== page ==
LEND ME­SITI YOUR EARS

The Weekend Australian - Review - - VISUAL ARTS - Christo­pher Allen

WE were in the Mediter­ranean in these pages last week, and we are fig­u­ra­tively speak­ing there again with the work of An­gel­ica Me­siti, whose own fam­ily orig­i­nates from south­ern Italy, a place where Greek and Ital­iot tra­di­tions min­gled in an­tiq­uity and as­sim­i­lated other more ex­otic in­flu­ences over sub­se­quent cen­turies. We are also, un­usu­ally, in both Syd­ney and Mel­bourne, for Me­siti has a fine work in each city: one as part of the Bi­en­nale of Syd­ney at the Art Gallery of NSW, and the other, the in­au­gu­ral Ian Pot­ter Mov­ing Im­age Com­mis­sion, at the Aus­tralian Cen­tre for the Mov­ing Im­age in Mel­bourne.

The two pieces are at first sight rather dif­fer­ent, but each con­sti­tutes in its way a med­i­ta­tion on the hu­man voice in a nat­u­ral set­ting — one in a place that am­pli­fies the voice and the other in en­vi­ron­ments in which it is lost or has dif­fi­culty car­ry­ing through the ex­tent of space and over the com­pet­ing noises of na­ture or of other hu­man ac­tiv­i­ties.

The Bi­en­nale work, In the Ear of the Tyrant, is set in a lo­ca­tion that will be fa­mil­iar to any­one who has been to Syracuse, on the east coast of Si­cily. All tourists visit the latomie, the fa­mous quar­ries which to­day com­bine mas­sive cliff faces with a fra­grant or­ange grove, but which 2500 years ago were used as a hellish con­cen­tra­tion camp for the Athe­nian soldiers and sailors taken pris­oner af­ter their dis­as­trous at­tempt to con­quer the city.

Within the quarry is a cave that once served as a wa­ter cis­tern and has a dis­tinc­tive shape like the ear of a faun; it is said to have been given the name by which it is now known — the Ear of Diony­sius — by Car­avag­gio, who was in Syracuse for a time in 1609, on the run from his var­i­ous en­e­mies, in­clud­ing the fam­ily of a youth he had mur­dered and the Knights of Malta. The Diony­sius he meant was the an­cient tyrant of Syracuse, and per­haps the con­nec­tion of his name to that of the god Diony­sus, lord of fauns and satyrs, ex­plains the con­fla­tion of these var­i­ous el­e­ments.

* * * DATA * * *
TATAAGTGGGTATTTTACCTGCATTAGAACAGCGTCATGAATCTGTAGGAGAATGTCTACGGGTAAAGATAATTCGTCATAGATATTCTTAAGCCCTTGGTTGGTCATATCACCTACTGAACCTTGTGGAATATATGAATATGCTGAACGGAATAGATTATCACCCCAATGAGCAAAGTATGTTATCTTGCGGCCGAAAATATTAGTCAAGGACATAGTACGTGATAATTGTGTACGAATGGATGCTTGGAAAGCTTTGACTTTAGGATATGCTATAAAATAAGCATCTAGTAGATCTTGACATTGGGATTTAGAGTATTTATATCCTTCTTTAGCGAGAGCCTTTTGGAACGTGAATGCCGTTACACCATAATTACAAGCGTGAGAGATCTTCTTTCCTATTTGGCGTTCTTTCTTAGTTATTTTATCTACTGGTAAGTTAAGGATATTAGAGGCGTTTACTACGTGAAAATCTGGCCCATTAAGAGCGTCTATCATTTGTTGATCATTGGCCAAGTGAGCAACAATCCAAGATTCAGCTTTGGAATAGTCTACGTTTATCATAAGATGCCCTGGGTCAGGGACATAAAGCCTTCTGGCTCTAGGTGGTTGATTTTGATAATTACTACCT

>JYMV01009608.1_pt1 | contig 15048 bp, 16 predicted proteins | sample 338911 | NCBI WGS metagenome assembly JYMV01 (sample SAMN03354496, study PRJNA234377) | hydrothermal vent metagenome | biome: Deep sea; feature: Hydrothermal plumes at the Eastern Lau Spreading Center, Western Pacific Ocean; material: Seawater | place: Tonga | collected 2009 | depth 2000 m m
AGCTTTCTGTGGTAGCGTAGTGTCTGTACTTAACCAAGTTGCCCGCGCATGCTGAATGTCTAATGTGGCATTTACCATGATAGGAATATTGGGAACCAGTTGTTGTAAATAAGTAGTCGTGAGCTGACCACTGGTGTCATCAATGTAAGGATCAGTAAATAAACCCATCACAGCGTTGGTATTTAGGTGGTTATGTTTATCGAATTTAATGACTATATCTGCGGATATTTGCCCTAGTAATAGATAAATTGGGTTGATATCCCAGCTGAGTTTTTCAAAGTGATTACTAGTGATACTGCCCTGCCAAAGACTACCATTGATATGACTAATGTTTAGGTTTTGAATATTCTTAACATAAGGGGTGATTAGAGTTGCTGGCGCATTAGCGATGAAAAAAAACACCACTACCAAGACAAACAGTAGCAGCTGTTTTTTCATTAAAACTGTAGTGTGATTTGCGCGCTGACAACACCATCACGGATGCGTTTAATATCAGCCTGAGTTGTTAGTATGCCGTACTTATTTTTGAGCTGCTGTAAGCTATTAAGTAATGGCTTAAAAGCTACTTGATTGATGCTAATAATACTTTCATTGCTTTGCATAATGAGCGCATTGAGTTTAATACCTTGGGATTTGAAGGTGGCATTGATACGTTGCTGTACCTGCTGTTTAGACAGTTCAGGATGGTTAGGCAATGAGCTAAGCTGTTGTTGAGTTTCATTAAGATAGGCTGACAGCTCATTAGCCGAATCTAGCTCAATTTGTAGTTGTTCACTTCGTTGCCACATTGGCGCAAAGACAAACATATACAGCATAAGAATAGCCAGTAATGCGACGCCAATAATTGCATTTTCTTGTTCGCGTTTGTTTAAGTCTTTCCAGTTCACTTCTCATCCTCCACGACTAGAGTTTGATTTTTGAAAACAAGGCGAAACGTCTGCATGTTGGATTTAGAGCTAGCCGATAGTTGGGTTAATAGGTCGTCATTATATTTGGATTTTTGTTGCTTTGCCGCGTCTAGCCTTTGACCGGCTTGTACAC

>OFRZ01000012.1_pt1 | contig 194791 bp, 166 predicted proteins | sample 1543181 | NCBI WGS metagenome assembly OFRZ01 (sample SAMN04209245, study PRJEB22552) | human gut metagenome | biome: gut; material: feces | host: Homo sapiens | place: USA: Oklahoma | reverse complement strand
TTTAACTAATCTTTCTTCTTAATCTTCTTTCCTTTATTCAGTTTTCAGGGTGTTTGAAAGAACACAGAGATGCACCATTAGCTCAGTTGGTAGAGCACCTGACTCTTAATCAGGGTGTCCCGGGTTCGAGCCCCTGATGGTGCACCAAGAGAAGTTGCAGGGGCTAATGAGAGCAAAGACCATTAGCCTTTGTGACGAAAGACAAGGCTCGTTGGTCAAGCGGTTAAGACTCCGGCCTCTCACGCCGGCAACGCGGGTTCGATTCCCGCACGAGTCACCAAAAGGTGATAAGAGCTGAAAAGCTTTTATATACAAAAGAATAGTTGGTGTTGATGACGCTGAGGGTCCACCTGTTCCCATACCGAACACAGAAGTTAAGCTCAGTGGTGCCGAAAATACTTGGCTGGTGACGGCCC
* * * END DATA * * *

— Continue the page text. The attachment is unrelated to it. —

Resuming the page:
The real rea­son for nam­ing the cave, how-

May 17-18, 2014 An­gel­ica Me­siti, The Call­ing Aus­tralian Cen­tre for the Mov­ing Im­age, Mel­bourne, to July 13 In the Ear of the Tyrant Art Gallery of NSW (Bi­en­nale of Syd­ney) to June 9 ever, was not sim­ply its un­usual size and shape, but its pe­cu­liar acous­tic prop­er­ties. The shape of the curved walls acts as a kind of am­pli­fier as well as an echo-cham­ber. So the story that came to be as­so­ci­ated with this place was that Diony­sius had kept his po­lit­i­cal en­e­mies locked up here and could eaves­drop on their con­ver­sa­tions, as though in a gi­ant ear-trum­pet, from a point above.

The lo­cal tour guides not only re­count these pic­turesque leg­ends but, as part of the demon­stra­tion of the cave’s acous­tics, quite of­ten sing for the group they are leading. An­gel­ica Me­siti has adapted this cus­tom but em­ployed a gifted Ital­ian singer, Enza Pagliara, who sings not snatches of opera or pop­u­lar melodies but Greek rit­ual lament, tra­di­tion­ally sung over the dead from time im­memo­rial, but like all such tra­di­tions grad­u­ally fail­ing in the bland and am­nesic en­vi­ron­ment of con­tem­po­rary cul­ture.

The lament thus takes on a new mean­ing here, like a me­mo­rial for the loss of folk tra­di­tions every­where, the grad­ual extinction of pop­u­lar cul­tures in a world dom­i­nated by the ir­re­sistible tide of in­dus­tri­ally-made cul­tural prod­ucts, whether film, mu­sic, com­puter games or even cloth­ing. Cul­tural tra­di­tions de­vel­oped and pro­duced by the people them­selves to give their own lives shape, or­na­ment and mean­ing, are re­placed by mean­ing­less kitsch de­signed by mem­bers of the so-called cre­ative class and sold to a pop­u­lace now re­duced to the pas­sive sta­tus of mass con­sumers.

Rit­ual lamen­ta­tion is in it­self not merely an ar­chaic sur­vival of peas­ant life but an im­por­tant cat­e­gory of ver­bal per­for­mance. Some schol­ars in­deed con­sider the art of po­etry it­self to have orig­i­nated in words spo­ken or sung over the dead, just as, in a wider sense, all art is a re­sis­tance to the en­tropy of mor­tal­ity. Rhythm, rep­e­ti­tion, the use of a con­ven­tional vo­cab­u­lary that may be re­mote from cur­rent col­lo­quial us­age, all of these are also in­trin­sic to the lan­guage used in rit­ual and sa­cred con­texts, some­thing too of­ten for­got­ten by mod­ern churches, in their head­long rush to align their lan­guage with that of the su­per­mar­ket and the tele­vi­sion news bul­letin.